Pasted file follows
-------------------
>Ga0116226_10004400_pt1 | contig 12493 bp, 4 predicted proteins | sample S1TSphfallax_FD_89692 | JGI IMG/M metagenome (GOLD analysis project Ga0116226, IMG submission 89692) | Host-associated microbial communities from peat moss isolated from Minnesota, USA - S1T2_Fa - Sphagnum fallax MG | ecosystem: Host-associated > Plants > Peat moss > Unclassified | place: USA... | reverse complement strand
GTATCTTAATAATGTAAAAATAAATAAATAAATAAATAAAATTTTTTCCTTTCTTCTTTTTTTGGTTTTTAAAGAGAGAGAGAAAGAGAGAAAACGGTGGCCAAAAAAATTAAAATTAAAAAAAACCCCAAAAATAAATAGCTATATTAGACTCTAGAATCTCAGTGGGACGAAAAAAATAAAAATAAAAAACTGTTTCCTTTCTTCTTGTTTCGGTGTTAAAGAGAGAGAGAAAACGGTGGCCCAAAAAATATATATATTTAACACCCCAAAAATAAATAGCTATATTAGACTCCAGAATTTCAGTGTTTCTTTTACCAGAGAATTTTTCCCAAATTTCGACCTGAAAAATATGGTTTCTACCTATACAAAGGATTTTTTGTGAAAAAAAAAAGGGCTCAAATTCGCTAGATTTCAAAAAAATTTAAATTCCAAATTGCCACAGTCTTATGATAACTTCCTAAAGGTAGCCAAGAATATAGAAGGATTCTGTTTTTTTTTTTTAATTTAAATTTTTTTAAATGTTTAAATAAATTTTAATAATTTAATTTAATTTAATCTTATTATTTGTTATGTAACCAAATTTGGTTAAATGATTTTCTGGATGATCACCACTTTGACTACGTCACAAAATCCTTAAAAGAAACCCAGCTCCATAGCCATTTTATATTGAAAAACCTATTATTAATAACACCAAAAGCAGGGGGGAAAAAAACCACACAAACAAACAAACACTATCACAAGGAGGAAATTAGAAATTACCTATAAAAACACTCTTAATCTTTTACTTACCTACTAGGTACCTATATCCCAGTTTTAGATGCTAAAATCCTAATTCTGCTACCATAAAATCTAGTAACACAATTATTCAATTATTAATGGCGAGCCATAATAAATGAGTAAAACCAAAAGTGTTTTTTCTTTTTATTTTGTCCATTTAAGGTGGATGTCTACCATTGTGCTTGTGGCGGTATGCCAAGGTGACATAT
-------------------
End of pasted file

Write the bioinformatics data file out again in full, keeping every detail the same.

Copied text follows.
>Ga0116226_10004400_pt1 | contig 12493 bp, 4 predicted proteins | sample S1TSphfallax_FD_89692 | JGI IMG/M metagenome (GOLD analysis project Ga0116226, IMG submission 89692) | Host-associated microbial communities from peat moss isolated from Minnesota, USA - S1T2_Fa - Sphagnum fallax MG | ecosystem: Host-associated > Plants > Peat moss > Unclassified | place: USA... | reverse complement strand
GTATCTTAATAATGTAAAAATAAATAAATAAATAAATAAAATTTTTTCCTTTCTTCTTTTTTTGGTTTTTAAAGAGAGAGAGAAAGAGAGAAAACGGTGGCCAAAAAAATTAAAATTAAAAAAAACCCCAAAAATAAATAGCTATATTAGACTCTAGAATCTCAGTGGGACGAAAAAAATAAAAATAAAAAACTGTTTCCTTTCTTCTTGTTTCGGTGTTAAAGAGAGAGAGAAAACGGTGGCCCAAAAAATATATATATTTAACACCCCAAAAATAAATAGCTATATTAGACTCCAGAATTTCAGTGTTTCTTTTACCAGAGAATTTTTCCCAAATTTCGACCTGAAAAATATGGTTTCTACCTATACAAAGGATTTTTTGTGAAAAAAAAAAGGGCTCAAATTCGCTAGATTTCAAAAAAATTTAAATTCCAAATTGCCACAGTCTTATGATAACTTCCTAAAGGTAGCCAAGAATATAGAAGGATTCTGTTTTTTTTTTTTAATTTAAATTTTTTTAAATGTTTAAATAAATTTTAATAATTTAATTTAATTTAATCTTATTATTTGTTATGTAACCAAATTTGGTTAAATGATTTTCTGGATGATCACCACTTTGACTACGTCACAAAATCCTTAAAAGAAACCCAGCTCCATAGCCATTTTATATTGAAAAACCTATTATTAATAACACCAAAAGCAGGGGGGAAAAAAACCACACAAACAAACAAACACTATCACAAGGAGGAAATTAGAAATTACCTATAAAAACACTCTTAATCTTTTACTTACCTACTAGGTACCTATATCCCAGTTTTAGATGCTAAAATCCTAATTCTGCTACCATAAAATCTAGTAACACAATTATTCAATTATTAATGGCGAGCCATAATAAATGAGTAAAACCAAAAGTGTTTTTTCTTTTTATTTTGTCCATTTAAGGTGGATGTCTACCATTGTGCTTGTGGCGGTATGCCAAGGTGACATAT